Weekend Edition: The week's best reads
A collection of some of the best features from the BBC News website this week, with an injection of your comments.
"Really great reporting. Fascinating, and sad," commented Heather Roach. This is a story about women in Burkina Faso who sometimes wait years, even decades, for their husbands to come home. Men from the town of Beguedo often go to Italy to find well-paid work but they leave their wives and children behind. In the latest of our immersive stories told using videos, pictures and text, we consider how a community survives when husbands and wives live thousands of miles apart.
Mother of two
"Every woman needs to read this!" emailed Rose. "I was pretty sure that my two living, breathing daughters would suffer if I had a third baby," writes an anonymous mother. "My five-week-old foetus could have developed into a baby which might be alive today, but we genuinely did not think we could give that baby the love, stability, and support it needed. We stand by that decision today and, I have to say, give very little thought to the abortion or to the baby that might have been."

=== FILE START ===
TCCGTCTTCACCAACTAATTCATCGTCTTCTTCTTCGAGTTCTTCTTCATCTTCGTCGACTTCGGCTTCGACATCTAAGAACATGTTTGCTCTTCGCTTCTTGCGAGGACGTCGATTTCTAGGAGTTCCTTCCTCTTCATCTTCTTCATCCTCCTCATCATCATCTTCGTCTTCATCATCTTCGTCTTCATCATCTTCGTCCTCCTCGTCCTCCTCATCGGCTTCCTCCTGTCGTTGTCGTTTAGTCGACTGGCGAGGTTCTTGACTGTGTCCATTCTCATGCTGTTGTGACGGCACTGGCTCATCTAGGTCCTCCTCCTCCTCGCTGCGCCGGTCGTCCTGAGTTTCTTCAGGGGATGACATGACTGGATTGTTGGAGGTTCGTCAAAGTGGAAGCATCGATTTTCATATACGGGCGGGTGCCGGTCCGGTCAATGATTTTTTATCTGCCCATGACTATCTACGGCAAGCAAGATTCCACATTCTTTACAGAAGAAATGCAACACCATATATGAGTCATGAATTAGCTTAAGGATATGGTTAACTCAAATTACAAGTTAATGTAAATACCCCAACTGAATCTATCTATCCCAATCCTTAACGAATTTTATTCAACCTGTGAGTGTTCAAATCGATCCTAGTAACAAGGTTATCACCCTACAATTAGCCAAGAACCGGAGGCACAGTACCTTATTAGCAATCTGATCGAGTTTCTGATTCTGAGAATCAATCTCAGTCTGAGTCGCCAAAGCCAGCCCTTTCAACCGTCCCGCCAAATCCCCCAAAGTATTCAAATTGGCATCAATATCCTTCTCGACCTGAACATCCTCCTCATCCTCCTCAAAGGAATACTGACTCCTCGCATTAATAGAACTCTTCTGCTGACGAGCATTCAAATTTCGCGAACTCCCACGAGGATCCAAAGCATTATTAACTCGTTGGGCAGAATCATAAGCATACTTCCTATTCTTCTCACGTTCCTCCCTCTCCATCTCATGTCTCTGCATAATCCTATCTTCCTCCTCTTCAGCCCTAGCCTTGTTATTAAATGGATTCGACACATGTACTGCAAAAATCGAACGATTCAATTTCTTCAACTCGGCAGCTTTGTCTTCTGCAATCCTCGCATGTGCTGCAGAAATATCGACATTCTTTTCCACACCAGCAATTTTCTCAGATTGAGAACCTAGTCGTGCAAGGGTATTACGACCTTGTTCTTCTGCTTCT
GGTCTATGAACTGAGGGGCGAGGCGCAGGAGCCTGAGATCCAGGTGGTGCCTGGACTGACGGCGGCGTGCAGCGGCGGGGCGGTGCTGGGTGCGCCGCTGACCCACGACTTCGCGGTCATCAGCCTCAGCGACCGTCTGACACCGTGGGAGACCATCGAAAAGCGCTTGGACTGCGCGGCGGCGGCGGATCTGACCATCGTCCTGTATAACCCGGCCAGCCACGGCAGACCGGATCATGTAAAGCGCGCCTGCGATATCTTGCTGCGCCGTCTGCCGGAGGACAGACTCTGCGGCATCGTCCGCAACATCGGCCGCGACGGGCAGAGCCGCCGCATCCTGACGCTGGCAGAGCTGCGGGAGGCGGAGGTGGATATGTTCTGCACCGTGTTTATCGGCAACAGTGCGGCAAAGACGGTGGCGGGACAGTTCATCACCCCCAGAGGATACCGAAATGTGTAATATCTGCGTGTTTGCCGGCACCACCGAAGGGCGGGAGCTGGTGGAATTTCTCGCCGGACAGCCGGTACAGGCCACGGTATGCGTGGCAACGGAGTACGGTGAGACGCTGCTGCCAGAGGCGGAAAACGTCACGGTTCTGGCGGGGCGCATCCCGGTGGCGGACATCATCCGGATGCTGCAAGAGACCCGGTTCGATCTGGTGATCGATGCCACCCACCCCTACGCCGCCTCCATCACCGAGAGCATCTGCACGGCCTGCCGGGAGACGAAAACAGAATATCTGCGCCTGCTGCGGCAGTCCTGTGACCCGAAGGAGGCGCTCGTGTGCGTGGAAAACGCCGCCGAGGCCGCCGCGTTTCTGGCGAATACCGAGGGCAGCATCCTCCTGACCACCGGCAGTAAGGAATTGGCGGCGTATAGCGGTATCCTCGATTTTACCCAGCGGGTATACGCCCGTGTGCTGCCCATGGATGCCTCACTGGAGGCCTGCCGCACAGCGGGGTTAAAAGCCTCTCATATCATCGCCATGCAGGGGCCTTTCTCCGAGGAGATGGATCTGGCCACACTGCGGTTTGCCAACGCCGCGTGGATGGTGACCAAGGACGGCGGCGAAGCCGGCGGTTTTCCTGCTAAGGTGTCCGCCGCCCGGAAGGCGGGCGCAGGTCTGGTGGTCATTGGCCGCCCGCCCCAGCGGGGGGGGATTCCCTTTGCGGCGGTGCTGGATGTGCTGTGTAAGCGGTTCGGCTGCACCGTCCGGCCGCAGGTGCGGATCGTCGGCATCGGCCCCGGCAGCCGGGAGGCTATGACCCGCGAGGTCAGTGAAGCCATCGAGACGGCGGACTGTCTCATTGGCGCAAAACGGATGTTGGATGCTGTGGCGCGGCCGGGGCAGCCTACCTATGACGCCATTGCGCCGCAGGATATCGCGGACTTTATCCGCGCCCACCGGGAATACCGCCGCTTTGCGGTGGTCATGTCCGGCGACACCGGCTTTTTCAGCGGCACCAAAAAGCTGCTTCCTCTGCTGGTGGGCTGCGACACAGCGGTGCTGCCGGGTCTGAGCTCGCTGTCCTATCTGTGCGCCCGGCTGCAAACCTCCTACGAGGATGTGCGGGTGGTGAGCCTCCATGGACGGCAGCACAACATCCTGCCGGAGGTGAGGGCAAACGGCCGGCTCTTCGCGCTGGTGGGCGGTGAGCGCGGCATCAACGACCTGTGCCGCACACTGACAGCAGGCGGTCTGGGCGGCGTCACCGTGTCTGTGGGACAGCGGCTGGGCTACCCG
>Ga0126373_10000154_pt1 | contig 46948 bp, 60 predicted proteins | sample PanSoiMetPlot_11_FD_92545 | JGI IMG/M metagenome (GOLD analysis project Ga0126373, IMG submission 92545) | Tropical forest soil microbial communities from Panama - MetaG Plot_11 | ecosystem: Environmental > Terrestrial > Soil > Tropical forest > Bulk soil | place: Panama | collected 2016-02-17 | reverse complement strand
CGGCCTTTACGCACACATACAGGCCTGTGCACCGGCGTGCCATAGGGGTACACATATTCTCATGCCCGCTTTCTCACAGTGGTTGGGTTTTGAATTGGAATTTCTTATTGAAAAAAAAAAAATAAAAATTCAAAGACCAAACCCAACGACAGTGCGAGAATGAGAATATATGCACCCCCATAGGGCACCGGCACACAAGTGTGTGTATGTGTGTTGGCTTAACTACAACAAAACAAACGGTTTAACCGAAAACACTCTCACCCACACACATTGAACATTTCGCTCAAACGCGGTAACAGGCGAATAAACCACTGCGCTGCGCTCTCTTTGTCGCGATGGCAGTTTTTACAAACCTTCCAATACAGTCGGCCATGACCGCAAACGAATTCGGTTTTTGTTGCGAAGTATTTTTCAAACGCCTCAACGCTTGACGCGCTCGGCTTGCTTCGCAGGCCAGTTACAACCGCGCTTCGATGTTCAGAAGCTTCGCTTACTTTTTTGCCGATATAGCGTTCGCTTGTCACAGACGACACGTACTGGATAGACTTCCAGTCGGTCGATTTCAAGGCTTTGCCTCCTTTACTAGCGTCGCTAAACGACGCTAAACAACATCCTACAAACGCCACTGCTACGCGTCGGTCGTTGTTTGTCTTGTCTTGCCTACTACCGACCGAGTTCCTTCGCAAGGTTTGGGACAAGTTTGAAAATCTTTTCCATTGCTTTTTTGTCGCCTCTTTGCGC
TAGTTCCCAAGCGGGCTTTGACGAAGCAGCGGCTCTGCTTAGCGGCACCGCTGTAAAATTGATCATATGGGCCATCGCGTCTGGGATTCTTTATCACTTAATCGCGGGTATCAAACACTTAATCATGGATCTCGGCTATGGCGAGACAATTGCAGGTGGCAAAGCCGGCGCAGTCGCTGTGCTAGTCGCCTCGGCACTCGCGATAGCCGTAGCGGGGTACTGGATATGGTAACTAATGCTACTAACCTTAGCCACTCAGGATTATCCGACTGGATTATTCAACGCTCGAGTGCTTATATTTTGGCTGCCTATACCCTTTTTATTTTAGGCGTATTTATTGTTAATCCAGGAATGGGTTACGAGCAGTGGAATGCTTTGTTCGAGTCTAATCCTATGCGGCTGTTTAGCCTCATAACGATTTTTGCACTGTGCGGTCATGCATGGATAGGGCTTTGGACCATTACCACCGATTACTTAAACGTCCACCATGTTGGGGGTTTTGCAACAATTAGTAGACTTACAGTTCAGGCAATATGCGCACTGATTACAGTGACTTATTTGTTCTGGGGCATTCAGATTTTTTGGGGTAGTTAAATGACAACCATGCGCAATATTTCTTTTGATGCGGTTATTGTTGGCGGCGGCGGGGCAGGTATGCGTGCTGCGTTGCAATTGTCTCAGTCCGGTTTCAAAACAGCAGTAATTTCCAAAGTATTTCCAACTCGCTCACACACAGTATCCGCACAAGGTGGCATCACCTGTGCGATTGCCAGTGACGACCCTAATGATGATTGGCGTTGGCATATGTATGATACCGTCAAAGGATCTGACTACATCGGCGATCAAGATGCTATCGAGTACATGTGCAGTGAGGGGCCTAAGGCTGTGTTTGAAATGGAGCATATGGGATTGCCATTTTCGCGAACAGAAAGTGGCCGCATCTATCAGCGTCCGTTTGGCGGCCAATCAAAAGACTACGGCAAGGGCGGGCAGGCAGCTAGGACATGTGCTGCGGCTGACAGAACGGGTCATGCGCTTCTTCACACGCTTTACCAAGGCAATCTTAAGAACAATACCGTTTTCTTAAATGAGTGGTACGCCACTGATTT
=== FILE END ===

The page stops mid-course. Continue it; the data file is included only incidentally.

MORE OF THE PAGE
More than 200,000 homes in England are long-term unoccupied - that is to say, empty for more than six months. Tens of thousands of properties in Scotland and Wales fall into this category. The phenomenon known as "buy-to-leave" where rich investors, often from abroad, purchase property and leave it empty, is compounding the country's housing crisis. "It's about whether property is regarded as a home or an asset," says one property expert.
The UK has been arguing over a national ban on pavement parking for more than 40 years. Could a new bill finally put a stop to the fighting? "There are a number of ridiculous things about pavement parking," explains one expert.
Chicago 'cover up'
"Great read," posted Mani B. This is a story about the power of a whistleblower - an anonymous informant brought about the sacking of Chicago police superintendent Garry McCarthy. The mystery source had seen dashcam video which showed a police officer shooting teenager Laquan McDonald 16 times, killing him. The city agreed to pay the family a $5m (£3.3m) structured settlement, which included an agreement not to release their copy of the footage. But that didn't stop journalists from revealing what had happened.
Recommended reads from elsewhere
White Debt - New York Times
Stopping slurping - The Economist
Is there a way to read books faster? - The Atlantic
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